Marilyn Yalom’s How the French Invented Love in the New Yorker!

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Marilyn Yalom in The New Yorker! Okay, okay, it was in “Briefly Noted.”  Still, although I wouldn’t exactly kill for the spot, I’d do a great deal for it.  It’s great news for Marilyn and her book, How the French Invented Love.  According to the review:

“This amiable tour through changing French attitudes toward love during the past millennium begins in the twelfth century, when – according to Yalom, a former professor of French – troubadours granted the female objects of their songs an unprecedented power and status. Various manifestations of courtly love followed, and then a centuries-long oscillation between romanticism and cynicism, as exemplified in the first case by Rousseau and George Sand, and in the second by Molière and Flaubert.”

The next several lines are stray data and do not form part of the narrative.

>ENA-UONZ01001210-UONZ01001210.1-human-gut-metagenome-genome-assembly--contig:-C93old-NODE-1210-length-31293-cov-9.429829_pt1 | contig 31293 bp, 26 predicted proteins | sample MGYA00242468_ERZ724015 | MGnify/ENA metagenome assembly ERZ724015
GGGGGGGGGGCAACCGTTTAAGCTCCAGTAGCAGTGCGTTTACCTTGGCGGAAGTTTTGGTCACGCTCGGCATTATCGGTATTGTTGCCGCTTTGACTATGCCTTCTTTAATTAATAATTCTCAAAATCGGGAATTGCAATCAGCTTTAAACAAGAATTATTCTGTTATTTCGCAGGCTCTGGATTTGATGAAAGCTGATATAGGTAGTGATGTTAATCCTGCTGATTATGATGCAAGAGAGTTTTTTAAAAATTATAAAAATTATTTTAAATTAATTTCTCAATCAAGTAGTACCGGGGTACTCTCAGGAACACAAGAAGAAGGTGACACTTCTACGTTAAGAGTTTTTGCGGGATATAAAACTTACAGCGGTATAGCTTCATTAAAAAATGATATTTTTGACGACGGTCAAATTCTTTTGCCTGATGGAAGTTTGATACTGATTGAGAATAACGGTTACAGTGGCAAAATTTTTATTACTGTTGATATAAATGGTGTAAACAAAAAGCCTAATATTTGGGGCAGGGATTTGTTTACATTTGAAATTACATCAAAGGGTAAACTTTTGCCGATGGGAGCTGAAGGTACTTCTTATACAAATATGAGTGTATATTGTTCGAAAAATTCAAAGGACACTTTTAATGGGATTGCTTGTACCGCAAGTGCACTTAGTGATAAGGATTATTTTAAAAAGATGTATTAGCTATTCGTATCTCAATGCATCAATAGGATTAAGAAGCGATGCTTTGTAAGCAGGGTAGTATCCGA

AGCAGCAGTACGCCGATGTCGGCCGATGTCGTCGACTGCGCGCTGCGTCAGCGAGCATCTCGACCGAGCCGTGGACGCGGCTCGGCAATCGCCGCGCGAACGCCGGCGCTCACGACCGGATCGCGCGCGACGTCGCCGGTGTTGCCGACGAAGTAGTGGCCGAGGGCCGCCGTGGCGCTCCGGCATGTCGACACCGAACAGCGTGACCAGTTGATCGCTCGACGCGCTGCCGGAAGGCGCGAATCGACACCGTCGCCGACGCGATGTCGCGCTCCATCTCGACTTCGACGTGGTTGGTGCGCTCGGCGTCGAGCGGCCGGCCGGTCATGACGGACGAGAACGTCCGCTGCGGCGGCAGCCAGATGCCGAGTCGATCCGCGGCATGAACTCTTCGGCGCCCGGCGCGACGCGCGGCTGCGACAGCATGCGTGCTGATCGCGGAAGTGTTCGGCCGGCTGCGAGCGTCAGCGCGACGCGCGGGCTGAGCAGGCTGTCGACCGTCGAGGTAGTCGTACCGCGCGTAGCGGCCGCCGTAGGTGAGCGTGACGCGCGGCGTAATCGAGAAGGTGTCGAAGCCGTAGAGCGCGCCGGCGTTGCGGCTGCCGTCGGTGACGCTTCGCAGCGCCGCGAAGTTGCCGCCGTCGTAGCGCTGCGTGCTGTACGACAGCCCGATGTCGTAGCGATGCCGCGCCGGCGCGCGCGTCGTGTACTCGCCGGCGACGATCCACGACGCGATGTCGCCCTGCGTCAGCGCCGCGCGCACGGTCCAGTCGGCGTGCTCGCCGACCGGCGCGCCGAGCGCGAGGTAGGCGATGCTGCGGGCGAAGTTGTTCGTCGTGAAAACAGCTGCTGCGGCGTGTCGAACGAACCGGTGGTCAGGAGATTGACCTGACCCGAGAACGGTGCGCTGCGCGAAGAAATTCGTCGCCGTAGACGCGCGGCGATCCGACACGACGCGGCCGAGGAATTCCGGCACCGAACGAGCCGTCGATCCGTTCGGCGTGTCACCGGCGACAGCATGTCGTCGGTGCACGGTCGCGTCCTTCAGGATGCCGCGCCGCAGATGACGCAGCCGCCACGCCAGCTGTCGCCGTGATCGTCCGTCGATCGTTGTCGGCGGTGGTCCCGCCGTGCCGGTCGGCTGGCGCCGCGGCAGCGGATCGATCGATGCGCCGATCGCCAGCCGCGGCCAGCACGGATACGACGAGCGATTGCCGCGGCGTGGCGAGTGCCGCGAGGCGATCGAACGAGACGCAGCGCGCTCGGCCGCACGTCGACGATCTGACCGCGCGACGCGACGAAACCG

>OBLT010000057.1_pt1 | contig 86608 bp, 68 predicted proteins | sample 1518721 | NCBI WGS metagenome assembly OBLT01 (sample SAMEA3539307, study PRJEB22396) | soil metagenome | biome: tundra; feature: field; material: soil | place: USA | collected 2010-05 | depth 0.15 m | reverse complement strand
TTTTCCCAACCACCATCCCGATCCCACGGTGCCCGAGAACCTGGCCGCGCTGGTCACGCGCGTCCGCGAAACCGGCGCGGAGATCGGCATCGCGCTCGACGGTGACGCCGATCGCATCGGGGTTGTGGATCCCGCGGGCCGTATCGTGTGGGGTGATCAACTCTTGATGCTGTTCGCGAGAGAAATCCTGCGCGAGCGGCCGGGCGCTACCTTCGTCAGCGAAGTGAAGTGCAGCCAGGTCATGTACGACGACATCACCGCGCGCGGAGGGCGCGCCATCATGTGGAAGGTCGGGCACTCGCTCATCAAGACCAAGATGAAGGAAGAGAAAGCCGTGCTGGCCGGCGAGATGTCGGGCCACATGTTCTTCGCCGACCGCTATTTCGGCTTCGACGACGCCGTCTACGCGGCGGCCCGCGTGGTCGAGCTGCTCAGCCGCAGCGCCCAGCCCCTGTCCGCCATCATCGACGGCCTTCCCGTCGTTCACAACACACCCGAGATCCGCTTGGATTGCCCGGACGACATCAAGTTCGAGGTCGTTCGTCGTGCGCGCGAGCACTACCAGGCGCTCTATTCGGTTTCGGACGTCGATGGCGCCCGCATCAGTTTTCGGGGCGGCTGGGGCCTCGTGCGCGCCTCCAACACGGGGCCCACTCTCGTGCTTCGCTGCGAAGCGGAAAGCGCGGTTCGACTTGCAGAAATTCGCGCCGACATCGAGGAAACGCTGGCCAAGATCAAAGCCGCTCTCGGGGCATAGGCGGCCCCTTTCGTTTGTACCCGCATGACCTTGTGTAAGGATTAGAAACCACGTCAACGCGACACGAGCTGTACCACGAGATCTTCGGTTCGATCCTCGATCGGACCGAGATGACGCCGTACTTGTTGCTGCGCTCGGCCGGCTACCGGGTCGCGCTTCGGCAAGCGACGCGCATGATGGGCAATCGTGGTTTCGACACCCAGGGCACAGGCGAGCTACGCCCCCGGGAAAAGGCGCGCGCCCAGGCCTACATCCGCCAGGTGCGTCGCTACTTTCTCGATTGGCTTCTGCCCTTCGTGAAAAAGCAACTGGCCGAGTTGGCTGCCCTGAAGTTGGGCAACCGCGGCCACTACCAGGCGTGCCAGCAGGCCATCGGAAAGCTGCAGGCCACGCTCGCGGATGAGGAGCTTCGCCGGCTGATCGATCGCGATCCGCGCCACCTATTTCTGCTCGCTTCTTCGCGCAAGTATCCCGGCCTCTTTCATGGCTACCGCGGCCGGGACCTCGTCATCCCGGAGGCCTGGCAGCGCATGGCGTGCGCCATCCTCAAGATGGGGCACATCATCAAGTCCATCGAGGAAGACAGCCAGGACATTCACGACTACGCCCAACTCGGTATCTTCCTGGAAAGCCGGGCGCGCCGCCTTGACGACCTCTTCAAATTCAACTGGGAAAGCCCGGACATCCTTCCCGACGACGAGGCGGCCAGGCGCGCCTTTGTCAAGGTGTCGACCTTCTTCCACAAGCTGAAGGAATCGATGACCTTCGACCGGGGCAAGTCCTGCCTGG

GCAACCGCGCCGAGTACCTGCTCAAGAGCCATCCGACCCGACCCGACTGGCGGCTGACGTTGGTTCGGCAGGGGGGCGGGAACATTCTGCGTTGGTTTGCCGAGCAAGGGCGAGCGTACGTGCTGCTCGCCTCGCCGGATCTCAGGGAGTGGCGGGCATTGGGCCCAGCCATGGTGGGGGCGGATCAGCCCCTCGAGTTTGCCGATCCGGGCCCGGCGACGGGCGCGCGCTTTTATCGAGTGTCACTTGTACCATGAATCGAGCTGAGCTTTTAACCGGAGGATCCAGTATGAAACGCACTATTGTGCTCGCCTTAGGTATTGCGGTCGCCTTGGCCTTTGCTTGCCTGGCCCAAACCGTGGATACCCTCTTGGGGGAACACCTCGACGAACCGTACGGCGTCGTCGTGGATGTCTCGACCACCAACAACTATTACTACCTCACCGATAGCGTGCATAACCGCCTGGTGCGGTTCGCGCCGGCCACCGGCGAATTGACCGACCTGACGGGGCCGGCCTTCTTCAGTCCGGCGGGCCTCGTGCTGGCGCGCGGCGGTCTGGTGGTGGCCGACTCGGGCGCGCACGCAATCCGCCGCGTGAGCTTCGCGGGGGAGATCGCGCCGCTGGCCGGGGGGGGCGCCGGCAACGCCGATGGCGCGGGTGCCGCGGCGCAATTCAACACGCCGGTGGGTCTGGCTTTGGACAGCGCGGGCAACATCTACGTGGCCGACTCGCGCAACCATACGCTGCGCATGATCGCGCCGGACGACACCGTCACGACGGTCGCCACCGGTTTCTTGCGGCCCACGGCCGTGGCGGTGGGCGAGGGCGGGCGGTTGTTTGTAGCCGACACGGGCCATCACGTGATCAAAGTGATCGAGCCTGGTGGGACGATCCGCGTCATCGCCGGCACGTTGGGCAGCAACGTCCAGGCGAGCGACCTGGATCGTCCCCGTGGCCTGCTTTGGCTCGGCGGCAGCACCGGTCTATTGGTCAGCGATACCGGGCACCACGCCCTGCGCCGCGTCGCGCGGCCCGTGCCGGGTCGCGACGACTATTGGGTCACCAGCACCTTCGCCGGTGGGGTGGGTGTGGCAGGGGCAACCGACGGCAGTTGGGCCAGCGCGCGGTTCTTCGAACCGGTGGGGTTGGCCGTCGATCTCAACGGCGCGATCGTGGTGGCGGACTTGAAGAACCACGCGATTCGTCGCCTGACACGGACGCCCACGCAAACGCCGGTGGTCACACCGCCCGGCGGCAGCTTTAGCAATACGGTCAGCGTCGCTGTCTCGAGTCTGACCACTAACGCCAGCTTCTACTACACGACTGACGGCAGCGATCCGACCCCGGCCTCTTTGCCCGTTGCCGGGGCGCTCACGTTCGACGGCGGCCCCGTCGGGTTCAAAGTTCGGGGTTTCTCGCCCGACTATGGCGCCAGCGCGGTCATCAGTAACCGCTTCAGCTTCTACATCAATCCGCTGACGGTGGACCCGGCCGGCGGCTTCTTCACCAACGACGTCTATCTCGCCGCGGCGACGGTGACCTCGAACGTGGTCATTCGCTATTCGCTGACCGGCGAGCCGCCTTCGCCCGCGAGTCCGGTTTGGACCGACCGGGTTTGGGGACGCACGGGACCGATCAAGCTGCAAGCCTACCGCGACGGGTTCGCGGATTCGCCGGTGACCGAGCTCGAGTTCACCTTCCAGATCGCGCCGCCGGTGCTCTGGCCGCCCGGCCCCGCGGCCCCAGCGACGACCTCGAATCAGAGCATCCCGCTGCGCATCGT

The rest is at the New Yorker here.”

Congratulations, Marilyn!


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